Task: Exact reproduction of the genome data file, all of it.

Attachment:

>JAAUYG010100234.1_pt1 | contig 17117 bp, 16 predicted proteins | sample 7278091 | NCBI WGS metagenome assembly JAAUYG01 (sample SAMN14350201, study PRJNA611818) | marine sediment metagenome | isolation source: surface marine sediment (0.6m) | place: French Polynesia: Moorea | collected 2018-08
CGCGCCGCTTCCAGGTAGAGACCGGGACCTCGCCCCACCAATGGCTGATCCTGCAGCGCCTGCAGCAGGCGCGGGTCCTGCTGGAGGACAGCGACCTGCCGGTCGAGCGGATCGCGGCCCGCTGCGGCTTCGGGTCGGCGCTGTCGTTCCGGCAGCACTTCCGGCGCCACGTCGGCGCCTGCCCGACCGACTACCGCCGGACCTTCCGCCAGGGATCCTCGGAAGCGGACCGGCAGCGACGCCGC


>JAAUYG010100234.1_pt1 | contig 17117 bp, 16 predicted proteins | sample 7278091 | NCBI WGS metagenome assembly JAAUYG01 (sample SAMN14350201, study PRJNA611818) | marine sediment metagenome | isolation source: surface marine sediment (0.6m) | place: French Polynesia: Moorea | collected 2018-08
CGCGCCGCTTCCAGGTAGAGACCGGGACCTCGCCCCACCAATGGCTGATCCTGCAGCGCCTGCAGCAGGCGCGGGTCCTGCTGGAGGACAGCGACCTGCCGGTCGAGCGGATCGCGGCCCGCTGCGGCTTCGGGTCGGCGCTGTCGTTCCGGCAGCACTTCCGGCGCCACGTCGGCGCCTGCCCGACCGACTACCGCCGGACCTTCCGCCAGGGATCCTCGGAAGCGGACCGGCAGCGACGCCGC